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University Bulletin
Undergraduate Degree Programs

These course descriptions are not being updated as of August 1, 2016. Current course descriptions are maintained in LionPATH.

Landscape Architecture (LARCH)

LARCH 341 Plants, People and Place: Plants in Landscape Architectural Design (3) The ecological, historic, and aesthetic values of native and ornamental herbaceous and woody plants and their use in landscape design.

LARCH 341 Plants, People and Place: Plants in Landscape Architectural Design (3)

LARCH 341 is concerned with the key roles of plants and plant communities in the design, planning and management of the land. Students study the ecology and dynamics of native communities including plant geography, plant/soil/water relationships, plant community succession, forest ecosystem dynamics, plant/wildlife relationships, invasive non-native plants, and landscape restoration. Another focus of the course, bearing upon the role of plants in creating place, will be to study the cultural history and human ecology of the use of native and non-native plants. The course will also address the management and protection of sensitive native plant communities, the value of plants in the management of storm-water and the protection of soil resources, and the critical role of plants in sustainable design.

The design suitability of native and non-native ornamental woody and herbaceous plants will be studied through fieldwork, case studies, hand and computer rendering, and digital and photographic resources. Students will study plant taxonomy and the use of identification keys. Using these tools, they will be expected to develop a personal handbook of planting design resources, including an illustrated collection of plant species characteristics, based on their field work experiences, for use in later courses and professional practice. They will record their observations on the cultural values and meaning of plants, as well as their uses in design. This course is part of the preparation for later courses in planting design in the landscape architecture professional curriculum.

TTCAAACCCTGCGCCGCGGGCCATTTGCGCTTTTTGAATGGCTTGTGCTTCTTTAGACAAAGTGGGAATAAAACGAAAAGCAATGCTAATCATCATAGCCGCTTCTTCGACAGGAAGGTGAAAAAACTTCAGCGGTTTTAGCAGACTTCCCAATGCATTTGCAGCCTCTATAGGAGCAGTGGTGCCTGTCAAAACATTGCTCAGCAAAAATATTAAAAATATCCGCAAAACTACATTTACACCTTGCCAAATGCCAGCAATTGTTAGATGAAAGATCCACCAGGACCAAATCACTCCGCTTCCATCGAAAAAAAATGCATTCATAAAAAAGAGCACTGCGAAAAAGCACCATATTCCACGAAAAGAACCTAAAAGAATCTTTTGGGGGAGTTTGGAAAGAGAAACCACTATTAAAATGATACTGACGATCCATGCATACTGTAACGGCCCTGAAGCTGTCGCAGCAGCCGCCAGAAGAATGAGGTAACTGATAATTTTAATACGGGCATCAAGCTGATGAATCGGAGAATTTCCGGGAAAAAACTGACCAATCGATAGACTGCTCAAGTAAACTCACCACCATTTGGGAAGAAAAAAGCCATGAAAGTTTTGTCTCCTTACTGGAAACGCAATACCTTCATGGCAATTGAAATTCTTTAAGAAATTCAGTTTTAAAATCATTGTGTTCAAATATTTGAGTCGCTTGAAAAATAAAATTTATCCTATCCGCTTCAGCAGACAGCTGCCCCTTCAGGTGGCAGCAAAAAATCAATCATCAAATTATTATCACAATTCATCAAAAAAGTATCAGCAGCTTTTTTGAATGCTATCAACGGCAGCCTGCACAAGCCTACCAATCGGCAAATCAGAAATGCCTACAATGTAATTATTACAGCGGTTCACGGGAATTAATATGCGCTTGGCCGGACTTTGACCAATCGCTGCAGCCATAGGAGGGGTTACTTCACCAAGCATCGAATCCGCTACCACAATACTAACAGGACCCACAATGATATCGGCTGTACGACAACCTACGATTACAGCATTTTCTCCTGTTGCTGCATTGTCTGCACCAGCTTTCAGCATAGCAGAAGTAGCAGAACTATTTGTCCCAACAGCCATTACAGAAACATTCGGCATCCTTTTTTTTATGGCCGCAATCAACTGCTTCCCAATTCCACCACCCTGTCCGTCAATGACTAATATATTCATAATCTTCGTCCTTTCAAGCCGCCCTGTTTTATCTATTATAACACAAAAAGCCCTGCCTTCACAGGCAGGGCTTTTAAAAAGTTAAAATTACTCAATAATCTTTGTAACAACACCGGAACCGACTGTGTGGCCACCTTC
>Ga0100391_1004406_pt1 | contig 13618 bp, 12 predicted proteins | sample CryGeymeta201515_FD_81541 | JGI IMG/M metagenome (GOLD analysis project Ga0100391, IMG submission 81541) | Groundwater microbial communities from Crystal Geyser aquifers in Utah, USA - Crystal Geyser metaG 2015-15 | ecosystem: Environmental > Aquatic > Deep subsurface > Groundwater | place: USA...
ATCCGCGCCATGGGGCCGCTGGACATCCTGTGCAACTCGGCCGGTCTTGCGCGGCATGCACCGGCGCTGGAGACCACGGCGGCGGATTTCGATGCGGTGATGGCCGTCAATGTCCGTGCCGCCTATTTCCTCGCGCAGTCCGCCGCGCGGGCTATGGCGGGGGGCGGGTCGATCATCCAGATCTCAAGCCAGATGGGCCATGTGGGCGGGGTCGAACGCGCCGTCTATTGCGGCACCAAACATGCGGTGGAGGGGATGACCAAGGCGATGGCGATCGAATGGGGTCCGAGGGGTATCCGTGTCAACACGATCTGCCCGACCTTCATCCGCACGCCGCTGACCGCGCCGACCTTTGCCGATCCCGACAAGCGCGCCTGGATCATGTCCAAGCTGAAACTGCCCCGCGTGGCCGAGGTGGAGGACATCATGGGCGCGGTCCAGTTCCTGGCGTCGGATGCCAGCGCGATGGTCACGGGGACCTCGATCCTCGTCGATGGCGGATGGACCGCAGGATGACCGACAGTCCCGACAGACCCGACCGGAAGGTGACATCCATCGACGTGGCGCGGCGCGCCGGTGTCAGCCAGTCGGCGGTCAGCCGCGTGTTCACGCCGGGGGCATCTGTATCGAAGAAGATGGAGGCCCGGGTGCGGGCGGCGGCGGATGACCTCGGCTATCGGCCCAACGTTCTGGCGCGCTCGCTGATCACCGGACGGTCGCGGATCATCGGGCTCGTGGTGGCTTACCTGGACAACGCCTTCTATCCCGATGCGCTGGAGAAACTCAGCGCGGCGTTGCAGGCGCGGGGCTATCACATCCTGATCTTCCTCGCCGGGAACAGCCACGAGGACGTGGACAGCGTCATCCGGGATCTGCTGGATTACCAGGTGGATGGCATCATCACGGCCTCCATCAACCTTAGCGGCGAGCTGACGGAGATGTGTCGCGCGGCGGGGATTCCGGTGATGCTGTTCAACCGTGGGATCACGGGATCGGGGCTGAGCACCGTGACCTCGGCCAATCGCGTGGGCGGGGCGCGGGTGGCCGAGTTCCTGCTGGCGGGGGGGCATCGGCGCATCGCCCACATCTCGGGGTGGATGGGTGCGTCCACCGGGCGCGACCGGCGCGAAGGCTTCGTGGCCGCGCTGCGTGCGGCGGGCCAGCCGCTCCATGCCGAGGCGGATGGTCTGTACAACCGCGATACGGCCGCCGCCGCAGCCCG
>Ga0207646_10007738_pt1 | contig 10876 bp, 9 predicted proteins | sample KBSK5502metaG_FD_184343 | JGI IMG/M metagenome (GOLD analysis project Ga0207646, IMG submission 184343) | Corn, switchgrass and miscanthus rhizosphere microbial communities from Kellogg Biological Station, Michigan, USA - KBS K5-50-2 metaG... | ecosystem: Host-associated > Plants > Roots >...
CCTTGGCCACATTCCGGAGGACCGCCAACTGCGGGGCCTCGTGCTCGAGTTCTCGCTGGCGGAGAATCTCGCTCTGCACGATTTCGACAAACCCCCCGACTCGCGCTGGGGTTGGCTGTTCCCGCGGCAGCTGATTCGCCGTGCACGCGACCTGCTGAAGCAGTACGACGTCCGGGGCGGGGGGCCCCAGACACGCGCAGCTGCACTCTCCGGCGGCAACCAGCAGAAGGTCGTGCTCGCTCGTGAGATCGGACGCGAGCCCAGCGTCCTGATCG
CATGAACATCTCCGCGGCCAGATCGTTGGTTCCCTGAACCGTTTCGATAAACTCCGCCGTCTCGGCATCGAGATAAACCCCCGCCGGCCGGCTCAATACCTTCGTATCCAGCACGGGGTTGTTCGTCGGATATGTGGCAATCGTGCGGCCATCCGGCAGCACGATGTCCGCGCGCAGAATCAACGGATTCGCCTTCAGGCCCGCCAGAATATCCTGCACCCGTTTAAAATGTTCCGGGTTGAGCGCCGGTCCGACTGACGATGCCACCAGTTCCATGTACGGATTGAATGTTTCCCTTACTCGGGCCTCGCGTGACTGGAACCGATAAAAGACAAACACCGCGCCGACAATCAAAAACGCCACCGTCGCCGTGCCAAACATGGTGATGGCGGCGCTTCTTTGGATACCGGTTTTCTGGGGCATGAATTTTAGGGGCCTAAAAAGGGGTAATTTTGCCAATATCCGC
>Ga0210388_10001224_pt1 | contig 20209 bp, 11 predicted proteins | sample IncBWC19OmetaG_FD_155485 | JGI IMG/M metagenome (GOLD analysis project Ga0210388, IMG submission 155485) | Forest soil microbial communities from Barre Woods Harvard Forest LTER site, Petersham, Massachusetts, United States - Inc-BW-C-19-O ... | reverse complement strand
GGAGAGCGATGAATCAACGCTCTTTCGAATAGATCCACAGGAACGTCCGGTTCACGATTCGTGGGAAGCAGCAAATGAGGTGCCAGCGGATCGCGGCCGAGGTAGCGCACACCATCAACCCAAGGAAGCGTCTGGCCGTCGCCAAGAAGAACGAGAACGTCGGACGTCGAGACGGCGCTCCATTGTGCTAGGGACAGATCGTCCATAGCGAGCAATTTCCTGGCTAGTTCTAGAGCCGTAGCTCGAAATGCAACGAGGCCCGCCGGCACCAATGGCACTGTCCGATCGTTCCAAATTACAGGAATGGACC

Planting design is shaped by the availability and distribution of woody and herbaceous plants and seeds. Students will be provided an overview of the processes of production, installation and management of plants in the landscape, with special reference to regionally native materials, and including visits to nurseries, greenhouses, and seed production farms as well as guest speakers from horticulture and agronomy. Methods of plant and seed installation will be reviewed and field trips to landscapes under construction will be arranged in order to observe those processes directly. The use of mulches, geo-textiles, mycorrhizal inoculation, soil management and amendment, site protection, and arboricultural protection in the establishment and management of contemporary landscapes systems will be studied.

Course Objectives:
a) To develop an understanding of the functional and ecological contribution of native and non-native plants and plant communities to the contemporary landscape.
b) To explore such areas as bioremediation and hydrology
c) To expose students to the therapeutic values of plants and plant communities
d) To investigate the use of vegetation in noise and pollution control

General Education: None
Diversity: None
Bachelor of Arts: None
Effective: Summer 2006
Prerequisite: LARCH 241

Note : Class size, frequency of offering, and evaluation methods will vary by location and instructor. For these details check the specific course syllabus.


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Course descriptions are stored in LionPATH, the University-wide student information system. Please visit the LionPATH Course Catalog to access current course descriptions. At that point, you will be leaving the University Bulletin website.

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